KTVA: Anchorage Museum archiving memes, social media posts from earthquake. “The 1964 earthquake was documented in newspaper headlines, letters and photographs shot on film. After the Nov. 30 quake, historians are using words and images from social media to document the disaster. Aaron Leggett, a curator with the Anchorage Museum, said staff started collecting online items for their archive an hour after the quake hit.”
Engadget: ‘Aftermath’ is a 360-degree walkthrough of the Camp Fire devastation. “Camp Fire, the tragedy that killed at least 85 victims and destroyed around 14,000 homes across Paradise, California, continues to torment as residents start returning to the ruin as of yesterday. News channels around the world have been offering a sober look at what little is left behind the walls of fire, but not long after disaster struck, former Lytro exec Steve Cooper already sensed the need to capture a proper first-hand account of this unprecedented catastrophic event.”
Motherboard: YouTube Lets California Fire Conspiracy Theories Run Wild. “The Camp Fire in California has killed at least 79 people, left 699 people unaccounted for, and created more than a thousand migrants in Butte County, California. In these circumstances, reliable information can literally be a matter of life death. But on YouTube, conspiracy theories are thriving.”
BuzzFeed News: Instagram Influencers Are Using The California Wildfires To Sell Products And Post Nudes. “[Jeremy] Kost, an artist who posts drag and nude photos, is one of many Instagram influencers and businesses who’ve been sharing Instagram posts using the location, hashtag, or keywords associated with the fires for personal or promotional content. The result is that anyone searching for hashtags related to the fires will encounter meditation shots, sales pitches, nudes, and a bevy of attractive photos of influencers alongside posts showing the depth of the devastation.”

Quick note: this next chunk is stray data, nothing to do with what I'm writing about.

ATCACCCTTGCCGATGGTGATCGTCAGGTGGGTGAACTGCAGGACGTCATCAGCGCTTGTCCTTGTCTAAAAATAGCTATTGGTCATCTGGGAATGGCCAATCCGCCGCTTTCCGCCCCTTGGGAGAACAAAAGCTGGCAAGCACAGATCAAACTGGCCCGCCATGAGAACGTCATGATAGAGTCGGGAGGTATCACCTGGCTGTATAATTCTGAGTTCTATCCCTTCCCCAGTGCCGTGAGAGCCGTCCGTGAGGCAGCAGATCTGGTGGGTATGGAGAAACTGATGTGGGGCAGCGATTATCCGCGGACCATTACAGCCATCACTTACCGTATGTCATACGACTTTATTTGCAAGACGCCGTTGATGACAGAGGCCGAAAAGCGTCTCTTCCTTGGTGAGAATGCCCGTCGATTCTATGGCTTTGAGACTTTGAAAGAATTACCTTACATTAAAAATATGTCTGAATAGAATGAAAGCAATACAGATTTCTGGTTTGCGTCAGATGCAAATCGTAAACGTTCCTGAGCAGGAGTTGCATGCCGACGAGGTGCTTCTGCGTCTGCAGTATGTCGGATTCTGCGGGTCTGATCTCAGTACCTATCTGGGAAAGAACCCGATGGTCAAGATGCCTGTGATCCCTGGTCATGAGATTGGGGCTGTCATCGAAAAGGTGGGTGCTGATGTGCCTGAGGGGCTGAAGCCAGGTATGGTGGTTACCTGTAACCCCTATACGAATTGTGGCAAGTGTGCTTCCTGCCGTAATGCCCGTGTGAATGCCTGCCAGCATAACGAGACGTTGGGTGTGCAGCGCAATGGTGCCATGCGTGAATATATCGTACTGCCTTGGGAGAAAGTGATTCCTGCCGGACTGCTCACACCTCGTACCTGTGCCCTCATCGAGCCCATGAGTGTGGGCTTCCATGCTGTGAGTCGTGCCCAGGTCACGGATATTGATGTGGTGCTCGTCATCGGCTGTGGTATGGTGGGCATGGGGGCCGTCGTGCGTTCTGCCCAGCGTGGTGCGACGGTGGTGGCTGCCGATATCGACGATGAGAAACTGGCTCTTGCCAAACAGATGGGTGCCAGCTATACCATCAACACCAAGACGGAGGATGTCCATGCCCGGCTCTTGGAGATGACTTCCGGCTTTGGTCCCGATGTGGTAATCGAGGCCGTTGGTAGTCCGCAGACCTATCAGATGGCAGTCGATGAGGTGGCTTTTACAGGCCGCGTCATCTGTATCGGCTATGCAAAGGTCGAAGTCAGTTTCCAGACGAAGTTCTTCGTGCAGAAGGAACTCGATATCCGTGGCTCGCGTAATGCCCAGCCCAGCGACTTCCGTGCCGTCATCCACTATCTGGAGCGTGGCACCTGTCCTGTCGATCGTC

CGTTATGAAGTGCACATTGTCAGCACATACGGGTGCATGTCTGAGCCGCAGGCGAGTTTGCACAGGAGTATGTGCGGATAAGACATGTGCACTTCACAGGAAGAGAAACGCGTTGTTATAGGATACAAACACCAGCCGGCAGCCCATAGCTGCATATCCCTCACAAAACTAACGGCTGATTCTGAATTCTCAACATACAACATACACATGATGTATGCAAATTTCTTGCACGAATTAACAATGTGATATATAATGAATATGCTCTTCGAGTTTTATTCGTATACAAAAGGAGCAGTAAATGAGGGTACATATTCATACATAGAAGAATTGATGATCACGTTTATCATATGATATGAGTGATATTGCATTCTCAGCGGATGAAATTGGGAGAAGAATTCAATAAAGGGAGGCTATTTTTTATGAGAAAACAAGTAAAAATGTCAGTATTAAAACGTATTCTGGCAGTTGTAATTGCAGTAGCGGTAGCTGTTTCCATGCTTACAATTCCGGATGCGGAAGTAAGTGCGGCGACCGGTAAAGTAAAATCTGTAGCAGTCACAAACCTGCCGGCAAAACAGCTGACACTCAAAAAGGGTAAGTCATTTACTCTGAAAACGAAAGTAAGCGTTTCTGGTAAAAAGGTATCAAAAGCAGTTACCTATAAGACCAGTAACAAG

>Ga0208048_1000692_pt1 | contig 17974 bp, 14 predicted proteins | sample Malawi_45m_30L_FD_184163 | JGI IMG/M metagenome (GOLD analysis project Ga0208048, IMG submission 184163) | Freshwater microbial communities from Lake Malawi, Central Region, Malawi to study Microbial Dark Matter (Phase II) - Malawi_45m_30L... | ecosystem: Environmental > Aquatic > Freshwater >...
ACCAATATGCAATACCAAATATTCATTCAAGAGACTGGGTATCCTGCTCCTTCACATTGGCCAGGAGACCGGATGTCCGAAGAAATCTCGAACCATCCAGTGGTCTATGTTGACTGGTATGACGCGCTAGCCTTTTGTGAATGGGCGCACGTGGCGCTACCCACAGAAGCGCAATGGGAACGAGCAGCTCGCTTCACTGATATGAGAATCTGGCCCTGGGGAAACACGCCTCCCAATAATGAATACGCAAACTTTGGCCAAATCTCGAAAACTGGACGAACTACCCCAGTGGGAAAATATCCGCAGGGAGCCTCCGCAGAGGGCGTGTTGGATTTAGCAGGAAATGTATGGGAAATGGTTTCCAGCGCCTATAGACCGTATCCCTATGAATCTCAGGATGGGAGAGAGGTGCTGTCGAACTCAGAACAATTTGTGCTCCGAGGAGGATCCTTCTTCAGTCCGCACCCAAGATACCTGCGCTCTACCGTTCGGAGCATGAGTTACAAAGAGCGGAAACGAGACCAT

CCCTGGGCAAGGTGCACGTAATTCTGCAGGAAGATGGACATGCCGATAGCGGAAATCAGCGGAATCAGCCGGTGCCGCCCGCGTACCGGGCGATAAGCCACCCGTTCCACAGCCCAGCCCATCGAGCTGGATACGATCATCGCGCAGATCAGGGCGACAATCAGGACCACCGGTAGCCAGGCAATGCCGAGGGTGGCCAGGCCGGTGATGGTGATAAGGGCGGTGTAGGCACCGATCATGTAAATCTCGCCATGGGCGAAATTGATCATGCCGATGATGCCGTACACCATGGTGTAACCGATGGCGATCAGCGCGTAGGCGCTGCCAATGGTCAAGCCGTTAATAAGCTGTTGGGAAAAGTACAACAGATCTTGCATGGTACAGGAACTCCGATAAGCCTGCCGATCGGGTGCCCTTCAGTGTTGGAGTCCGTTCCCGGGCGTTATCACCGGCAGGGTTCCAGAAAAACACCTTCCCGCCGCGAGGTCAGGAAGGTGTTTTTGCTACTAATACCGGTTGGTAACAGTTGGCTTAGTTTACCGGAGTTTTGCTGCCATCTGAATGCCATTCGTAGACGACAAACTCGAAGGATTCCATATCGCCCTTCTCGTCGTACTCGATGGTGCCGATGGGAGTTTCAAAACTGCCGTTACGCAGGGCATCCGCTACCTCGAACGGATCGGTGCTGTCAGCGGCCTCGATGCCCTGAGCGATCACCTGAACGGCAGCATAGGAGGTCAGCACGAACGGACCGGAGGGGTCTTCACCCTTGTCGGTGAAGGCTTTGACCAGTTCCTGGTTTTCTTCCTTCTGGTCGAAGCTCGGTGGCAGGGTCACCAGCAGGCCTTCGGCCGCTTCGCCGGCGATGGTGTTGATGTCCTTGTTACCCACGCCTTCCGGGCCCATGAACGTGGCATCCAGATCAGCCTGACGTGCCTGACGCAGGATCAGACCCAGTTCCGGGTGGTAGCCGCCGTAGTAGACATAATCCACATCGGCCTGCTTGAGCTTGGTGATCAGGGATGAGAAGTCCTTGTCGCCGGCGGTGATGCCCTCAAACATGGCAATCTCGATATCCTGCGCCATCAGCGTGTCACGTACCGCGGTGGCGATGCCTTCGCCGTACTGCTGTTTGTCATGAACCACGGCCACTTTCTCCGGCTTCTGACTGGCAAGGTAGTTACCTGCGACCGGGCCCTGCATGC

Google Blog: California fires: how we’re providing aid and ways you can help. “Over the last week, three wildfires have devastated communities in California, and there’s been a tremendous effort—on the part of firefighters, first responders, local officials and NGOs—to contain the flames and help thousands of displaced families. Since the start of the fires, we’ve deployed resources to help those affected in our own backyard. Here’s a bit more on that, and how you can help.”
Quartzy: The Cruelty And Kindness Of Social Media In The Midst Of A Disaster. “There was a time, long before social media was blamed for many of the world’s biggest problems, that digital communities were posited as the utopian replacement to the small-mindedness of staying close to home, close to what we know. Of course, that didn’t turn out so well. We know now that compassion, empathy, and community can’t be provided by a large tech company with a clear profit motive for winning our attention. In times of disaster as well as in times of normalcy, that part is up to us.”
Larry Ferlazzo: Resources On Terrible Camp Fire Near Here & How To Help Victims. “Our area of Northern California is becoming the site of regular and terrible wildfires. Last year it was tragic fire in Santa Rosa, where I had lived for over ten years, and which is an hour away from us (see The Best Resources For Teaching & Learning About The Santa Rosa Fires (& How To Help Victims)). This weekend it’s the horrible Camp Fire – again, a hour away from us.” Quick annotated list.